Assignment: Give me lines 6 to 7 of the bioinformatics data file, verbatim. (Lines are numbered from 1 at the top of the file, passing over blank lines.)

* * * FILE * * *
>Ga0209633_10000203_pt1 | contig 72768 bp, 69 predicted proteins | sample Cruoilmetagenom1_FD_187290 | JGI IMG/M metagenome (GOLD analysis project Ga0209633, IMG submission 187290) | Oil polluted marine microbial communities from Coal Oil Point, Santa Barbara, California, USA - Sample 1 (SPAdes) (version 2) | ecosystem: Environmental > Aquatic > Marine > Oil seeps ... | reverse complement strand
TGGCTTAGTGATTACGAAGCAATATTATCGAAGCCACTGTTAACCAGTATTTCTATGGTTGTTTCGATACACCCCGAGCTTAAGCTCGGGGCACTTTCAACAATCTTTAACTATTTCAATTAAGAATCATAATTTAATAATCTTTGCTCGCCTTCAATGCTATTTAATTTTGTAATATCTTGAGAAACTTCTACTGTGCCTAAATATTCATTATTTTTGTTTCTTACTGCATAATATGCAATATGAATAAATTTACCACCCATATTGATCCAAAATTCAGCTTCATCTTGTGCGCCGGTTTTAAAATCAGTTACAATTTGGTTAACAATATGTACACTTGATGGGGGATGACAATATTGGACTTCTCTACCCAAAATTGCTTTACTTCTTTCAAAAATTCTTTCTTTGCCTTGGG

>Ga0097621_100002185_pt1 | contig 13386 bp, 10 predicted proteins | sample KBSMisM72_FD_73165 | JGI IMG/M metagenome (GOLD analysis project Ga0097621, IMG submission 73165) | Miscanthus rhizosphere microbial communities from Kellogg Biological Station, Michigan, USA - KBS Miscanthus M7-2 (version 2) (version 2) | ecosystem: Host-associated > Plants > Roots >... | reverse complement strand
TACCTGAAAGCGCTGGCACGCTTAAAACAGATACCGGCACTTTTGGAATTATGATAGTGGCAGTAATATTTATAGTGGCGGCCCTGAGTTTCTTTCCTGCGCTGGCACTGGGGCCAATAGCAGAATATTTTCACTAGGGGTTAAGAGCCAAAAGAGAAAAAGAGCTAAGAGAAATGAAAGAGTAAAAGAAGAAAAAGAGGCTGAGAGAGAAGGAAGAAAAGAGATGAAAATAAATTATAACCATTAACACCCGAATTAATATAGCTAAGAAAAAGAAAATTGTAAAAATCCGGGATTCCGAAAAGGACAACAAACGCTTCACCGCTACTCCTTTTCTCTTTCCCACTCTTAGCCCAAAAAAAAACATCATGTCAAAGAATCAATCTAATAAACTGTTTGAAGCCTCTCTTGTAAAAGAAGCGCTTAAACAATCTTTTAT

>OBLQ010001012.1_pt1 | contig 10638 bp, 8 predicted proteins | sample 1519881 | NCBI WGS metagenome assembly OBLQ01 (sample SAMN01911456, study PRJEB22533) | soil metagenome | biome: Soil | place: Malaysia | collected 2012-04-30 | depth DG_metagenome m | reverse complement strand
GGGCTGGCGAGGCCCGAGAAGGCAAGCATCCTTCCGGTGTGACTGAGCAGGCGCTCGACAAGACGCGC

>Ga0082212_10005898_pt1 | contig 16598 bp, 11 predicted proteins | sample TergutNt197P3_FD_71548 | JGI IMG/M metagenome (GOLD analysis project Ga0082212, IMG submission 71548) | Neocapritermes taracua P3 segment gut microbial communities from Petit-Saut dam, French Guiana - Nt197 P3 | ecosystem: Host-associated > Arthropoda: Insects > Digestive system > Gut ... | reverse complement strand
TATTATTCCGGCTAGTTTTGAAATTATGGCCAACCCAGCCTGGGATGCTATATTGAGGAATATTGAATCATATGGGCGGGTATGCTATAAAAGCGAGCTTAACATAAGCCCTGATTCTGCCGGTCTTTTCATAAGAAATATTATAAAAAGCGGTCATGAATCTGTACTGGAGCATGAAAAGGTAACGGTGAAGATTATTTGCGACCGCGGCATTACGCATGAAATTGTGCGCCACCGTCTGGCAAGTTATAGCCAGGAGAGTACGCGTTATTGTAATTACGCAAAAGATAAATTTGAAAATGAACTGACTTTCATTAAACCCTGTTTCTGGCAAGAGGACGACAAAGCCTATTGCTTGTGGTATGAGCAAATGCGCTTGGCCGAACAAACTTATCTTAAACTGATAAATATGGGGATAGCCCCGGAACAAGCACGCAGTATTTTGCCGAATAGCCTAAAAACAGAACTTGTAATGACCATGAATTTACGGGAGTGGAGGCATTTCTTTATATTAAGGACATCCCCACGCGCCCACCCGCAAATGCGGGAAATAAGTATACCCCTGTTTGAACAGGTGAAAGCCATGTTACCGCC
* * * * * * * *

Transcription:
GGGCTGGCGAGGCCCGAGAAGGCAAGCATCCTTCCGGTGTGACTGAGCAGGCGCTCGACAAGACGCGC

>Ga0082212_10005898_pt1 | contig 16598 bp, 11 predicted proteins | sample TergutNt197P3_FD_71548 | JGI IMG/M metagenome (GOLD analysis project Ga0082212, IMG submission 71548) | Neocapritermes taracua P3 segment gut microbial communities from Petit-Saut dam, French Guiana - Nt197 P3 | ecosystem: Host-associated > Arthropoda: Insects > Digestive system > Gut ... | reverse complement strand